What Auto Insurance is Best for Infrequent Drivers?
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If you’re an infrequent driver, then you spend less time on the road than an average driver. That means lower risk, which should mean cheaper insurance.
Some insurance companies offer cheap low mileage car insurance policies. These policies reward drivers who spend less time on the road. Other insurance companies offer usage-based insurance, which works in a similar way.
Which auto insurance policy is best for infrequent drivers? How can you get cheap car insurance as someone who doesn’t drive often? Find out everything you need to know about auto insurance for infrequent drivers today.
Low Mileage Car Insurance
The average American drives 10,000 to 14,000 miles per year. If you drive significantly fewer miles than the average American, then you could save hundreds per year on car insurance.
Many insurers offer low mileage car insurance for drivers who drive fewer than 7,500 miles per year. Depending on your location and your insurer, this low mileage cut-off could vary. Some insurers only give low mileage discounts if you drive fewer than 5,000 miles per year, for example. Other insurers do not give low mileage discounts in certain states.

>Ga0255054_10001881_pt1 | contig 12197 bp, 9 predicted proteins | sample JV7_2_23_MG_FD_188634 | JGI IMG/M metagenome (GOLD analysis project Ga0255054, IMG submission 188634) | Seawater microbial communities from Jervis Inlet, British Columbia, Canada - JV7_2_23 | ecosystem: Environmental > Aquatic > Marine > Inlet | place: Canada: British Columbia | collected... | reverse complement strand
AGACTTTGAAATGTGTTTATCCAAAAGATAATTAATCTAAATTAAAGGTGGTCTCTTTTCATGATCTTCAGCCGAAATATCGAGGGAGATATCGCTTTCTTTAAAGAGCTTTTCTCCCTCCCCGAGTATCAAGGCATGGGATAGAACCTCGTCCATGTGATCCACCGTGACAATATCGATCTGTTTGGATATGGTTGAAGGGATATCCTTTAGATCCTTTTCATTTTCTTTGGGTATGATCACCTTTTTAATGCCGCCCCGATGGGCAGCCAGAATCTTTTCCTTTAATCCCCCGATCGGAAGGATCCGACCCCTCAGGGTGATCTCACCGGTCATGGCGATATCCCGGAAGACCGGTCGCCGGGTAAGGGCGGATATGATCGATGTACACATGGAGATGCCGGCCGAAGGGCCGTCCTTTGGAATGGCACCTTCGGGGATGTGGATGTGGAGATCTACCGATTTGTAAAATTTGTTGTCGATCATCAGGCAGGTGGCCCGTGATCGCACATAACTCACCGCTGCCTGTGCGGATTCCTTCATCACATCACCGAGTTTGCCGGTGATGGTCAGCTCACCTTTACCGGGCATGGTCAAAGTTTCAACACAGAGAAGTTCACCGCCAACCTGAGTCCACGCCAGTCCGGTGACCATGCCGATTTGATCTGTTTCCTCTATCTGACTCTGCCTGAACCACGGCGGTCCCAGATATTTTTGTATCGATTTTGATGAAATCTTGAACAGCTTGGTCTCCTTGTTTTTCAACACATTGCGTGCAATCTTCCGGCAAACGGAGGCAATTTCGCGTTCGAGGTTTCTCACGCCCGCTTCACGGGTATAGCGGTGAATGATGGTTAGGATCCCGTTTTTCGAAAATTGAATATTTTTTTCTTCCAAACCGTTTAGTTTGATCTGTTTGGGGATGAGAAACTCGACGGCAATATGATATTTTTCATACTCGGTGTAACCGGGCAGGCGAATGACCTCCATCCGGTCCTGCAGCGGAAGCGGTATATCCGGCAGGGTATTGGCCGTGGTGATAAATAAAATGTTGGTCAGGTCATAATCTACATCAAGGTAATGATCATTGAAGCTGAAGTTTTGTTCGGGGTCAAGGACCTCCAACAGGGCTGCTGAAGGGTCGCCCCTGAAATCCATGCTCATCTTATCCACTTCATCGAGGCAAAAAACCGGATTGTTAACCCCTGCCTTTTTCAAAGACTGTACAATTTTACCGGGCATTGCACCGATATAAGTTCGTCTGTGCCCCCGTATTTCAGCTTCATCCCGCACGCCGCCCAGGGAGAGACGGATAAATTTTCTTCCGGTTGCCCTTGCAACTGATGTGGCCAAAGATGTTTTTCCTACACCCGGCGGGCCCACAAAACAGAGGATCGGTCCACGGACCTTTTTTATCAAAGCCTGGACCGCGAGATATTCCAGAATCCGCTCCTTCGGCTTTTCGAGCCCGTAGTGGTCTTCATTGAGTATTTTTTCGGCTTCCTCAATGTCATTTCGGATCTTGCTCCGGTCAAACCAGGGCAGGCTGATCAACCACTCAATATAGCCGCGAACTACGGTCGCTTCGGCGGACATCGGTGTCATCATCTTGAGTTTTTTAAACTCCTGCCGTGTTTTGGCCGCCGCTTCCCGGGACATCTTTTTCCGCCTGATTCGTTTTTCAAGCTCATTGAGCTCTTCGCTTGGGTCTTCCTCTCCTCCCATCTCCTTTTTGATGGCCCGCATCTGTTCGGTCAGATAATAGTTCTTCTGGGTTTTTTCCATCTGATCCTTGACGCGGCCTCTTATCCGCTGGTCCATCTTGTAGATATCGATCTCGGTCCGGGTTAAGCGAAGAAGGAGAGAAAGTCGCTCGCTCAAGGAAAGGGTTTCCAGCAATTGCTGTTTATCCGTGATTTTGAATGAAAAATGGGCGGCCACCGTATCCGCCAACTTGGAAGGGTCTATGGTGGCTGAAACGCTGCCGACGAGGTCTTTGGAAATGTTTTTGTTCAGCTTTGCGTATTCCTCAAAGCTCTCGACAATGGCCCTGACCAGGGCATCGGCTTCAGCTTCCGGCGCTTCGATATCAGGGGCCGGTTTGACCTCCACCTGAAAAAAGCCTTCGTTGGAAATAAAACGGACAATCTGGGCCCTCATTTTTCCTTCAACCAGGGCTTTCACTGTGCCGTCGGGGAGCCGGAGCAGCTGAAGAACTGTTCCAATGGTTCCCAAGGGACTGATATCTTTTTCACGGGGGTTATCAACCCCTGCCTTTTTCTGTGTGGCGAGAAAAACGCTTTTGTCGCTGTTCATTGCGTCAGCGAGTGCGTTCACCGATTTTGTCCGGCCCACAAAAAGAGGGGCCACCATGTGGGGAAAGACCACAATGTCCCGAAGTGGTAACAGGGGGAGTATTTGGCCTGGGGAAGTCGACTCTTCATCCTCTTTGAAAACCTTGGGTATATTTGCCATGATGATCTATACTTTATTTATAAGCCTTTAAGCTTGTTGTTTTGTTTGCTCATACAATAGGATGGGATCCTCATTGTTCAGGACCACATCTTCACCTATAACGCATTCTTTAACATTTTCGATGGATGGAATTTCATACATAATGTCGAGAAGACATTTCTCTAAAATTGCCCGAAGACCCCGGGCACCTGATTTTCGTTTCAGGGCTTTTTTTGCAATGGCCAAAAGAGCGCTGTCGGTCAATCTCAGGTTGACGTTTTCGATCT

Consider Usage-Based Insurance
If you are an infrequent driver, then consider usage-based insurance. Some insurers offer usage-based insurance (UBI), which means you only pay for the car insurance you use.
Typically, usage-based insurance tracks your driving behavior and mileage, then awards a rate based on that behavior. If you drive significantly fewer miles per year than the average driver, and your insurer can verify that with a driver tracking system, then you could pay much cheaper rates for car insurance.
Today, insurers refer to usage-based insurance as a number of different names. Some insurers call it telematics insurance because they use a driver tracking program (typically an app) to track your driving habits.
Other insurers call it pay-as-you-go insurance. Others call it usage-based insurance. Some call it weekend insurance, although this term is no longer common among any major insurer.
Each company has its own unique driver tracking system. Here’s an example of each company’s usage-based insurance program:
- Progressive SnapShot
- Esurance DriveSense
- Nationwide SmartRide
- Liberty Mutual RightTrack
- State Farm Drive Safe & Save
- USAA SafePilot
- GEICO DriveEasy
- Allstate Drivewise
- Farmers Signal
- MetLife My Journey
- American Family KnowYourDrive
- Safeco Rewind
- Travelers IntelliDrive
Contact your insurer to ask about telematics programs, custom insurance plans, usage-based insurance, or low mileage car insurance options.